This week Gov. Jerry Brown launched a media blitz supporting Proposition 30. If we can glean anything from the commercial breaks between the wall-to-wall coverage of Hurricane Sandy, Molly Munger has also stepped up her TV ad campaign for Prop 38. But a lot of other ballot measures that could have a big impact on education may glide under your radar screen.
Let’s get to them.
In Los Angeles County, 15 bond measures seek to benefit local schools. Districts are asking voters’ approval to borrow from $18 million to $385 million to repair leaky roofs, make seismic retrofits, modernize science labs, and construct new buildings. For the most part the districts with the greatest need aren't asking for the most money. It’s the opposite. The smaller the bond the more modest (and sometimes dire) the improvements seem to be. Um…asbestos removal?
Two ballot measures aim to renovate community colleges. El Camino and Cerritos Colleges want to raise $350 million for facility upgrades.
All these initiatives assure voters that bond money will be spent only in their districts and only on specific projects - not a penny to administrator and teacher salaries or pensions.
In the city of Bellflower, a 2% utility user tax for five years would direct a portion of revenues (we don’t know how much) to restore city services including drug, gang and bullying prevention/enforcement and afterschool programs. La Mirada wants a one-cent sales tax increase for five years. It would pay for after school programs for K-12 students.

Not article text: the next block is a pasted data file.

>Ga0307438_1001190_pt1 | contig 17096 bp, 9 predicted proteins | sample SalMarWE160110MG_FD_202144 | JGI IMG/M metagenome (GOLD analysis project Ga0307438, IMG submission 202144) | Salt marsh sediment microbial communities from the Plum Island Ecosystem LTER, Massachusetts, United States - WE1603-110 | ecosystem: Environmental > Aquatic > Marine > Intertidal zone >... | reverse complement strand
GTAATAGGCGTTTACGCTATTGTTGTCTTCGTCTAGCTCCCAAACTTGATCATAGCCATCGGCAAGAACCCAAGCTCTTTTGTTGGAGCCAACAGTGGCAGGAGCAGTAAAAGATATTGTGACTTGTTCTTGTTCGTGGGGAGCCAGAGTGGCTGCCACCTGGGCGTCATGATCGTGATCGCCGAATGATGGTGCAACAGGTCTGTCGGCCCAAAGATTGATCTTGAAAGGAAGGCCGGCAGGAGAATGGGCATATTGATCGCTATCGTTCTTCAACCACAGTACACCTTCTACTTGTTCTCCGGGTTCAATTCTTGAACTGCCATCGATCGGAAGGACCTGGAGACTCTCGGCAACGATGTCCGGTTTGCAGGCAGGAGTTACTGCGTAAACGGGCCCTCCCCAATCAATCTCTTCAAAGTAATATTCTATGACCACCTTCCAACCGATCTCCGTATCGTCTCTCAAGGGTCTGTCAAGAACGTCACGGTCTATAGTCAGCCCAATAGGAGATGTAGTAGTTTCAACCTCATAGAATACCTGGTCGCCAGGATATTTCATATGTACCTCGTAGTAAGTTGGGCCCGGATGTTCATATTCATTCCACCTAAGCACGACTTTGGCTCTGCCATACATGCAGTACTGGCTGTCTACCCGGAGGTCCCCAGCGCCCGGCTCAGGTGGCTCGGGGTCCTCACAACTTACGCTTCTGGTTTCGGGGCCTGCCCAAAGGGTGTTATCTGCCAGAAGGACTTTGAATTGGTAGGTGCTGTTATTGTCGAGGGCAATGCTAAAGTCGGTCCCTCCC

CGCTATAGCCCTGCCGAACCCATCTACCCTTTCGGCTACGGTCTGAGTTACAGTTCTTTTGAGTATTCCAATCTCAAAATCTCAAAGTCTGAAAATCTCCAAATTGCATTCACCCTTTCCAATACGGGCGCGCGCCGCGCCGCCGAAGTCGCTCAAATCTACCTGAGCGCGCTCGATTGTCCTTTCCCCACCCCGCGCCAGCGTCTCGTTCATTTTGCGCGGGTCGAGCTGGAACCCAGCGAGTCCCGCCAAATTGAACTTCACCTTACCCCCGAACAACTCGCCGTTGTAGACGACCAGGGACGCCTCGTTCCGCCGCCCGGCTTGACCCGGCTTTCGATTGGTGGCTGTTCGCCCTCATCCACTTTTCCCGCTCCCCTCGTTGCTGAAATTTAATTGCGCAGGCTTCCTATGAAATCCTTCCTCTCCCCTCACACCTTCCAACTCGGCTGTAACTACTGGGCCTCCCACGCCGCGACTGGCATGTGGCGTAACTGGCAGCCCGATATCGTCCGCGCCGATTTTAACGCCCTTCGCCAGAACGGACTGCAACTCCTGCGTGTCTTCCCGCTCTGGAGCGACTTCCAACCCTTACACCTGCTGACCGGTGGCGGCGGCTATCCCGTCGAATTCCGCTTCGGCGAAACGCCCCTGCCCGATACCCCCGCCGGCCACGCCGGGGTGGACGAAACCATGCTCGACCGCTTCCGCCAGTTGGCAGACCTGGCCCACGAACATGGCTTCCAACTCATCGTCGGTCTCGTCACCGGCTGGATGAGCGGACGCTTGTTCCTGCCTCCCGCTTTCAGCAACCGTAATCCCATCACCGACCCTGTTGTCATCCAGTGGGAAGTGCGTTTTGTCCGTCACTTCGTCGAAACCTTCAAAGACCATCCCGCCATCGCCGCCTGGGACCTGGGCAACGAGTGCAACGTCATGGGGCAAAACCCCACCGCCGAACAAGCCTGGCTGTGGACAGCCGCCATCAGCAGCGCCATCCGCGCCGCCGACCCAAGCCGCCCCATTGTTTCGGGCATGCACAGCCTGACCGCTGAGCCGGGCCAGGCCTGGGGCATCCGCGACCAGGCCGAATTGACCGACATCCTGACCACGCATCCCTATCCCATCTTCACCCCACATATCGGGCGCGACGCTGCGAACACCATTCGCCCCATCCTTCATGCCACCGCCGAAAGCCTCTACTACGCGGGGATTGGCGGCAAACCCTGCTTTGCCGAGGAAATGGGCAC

Here’s a breakdown of the district bonds organized from lowest to highest:
- Little Lake City School District, Measures EE & TT: $18 million + $48/yr parcel tax levy for five years
- Westside Union Elementary School District, Measure WP & WR: $18.5 million + a $96/ yr parcel tax for four years
- Castaic Union Elementary School District, Measure QS: $51 million
- Whittier City Elementary School District, Measure Z: $55 million
- Lancaster Elementary School District, Measure L: $63 million
- Redondo Beach Unified School District Measure Q: $63 million
- Bellflower Unified School District, Measure BB: $79 million
- Inglewood Unified School District, Measure GG: $90 million
- Lynwood Unified School District, Measure K: $93 million
- Temple City Unified School District, Measure S: $128.8 million
- Covina-Valley Unified School District, Measure CC: $129 million
- Rowland Unified School District, Measure R: $158.8 million
- Palmdale Elementary School District, Measure DD: $220 million
- Santa Monica-Malibu Unified School District, Measure ES: $385 million
- Local Classroom Funding Authority, Measure CL: 2¢/square foot parcel tax for residential property, and 7.5¢/square foot for other types of property (Revenue would be applied toward: Centinela Valley Union High School District, Hawthorne School District, Lawndale Elementary School District, Lennox School District, Wiseburn School District
Community College bonds:
- El Camino Community College, Measure E: $350 million
- Cerritos Community College, Measure G: $350 million
School related bonds:
- La Mirada Sales Tax Increase, Measure I: 1¢ sales tax for 5 years
- City of Bellflower Utility User Tax, Measure P: 2% increase in utility taxes for 5 years
How do you plan on voting on your local tax measure? Do you prefer these over the statewide intiatives such as Prop 30 and Prop 38?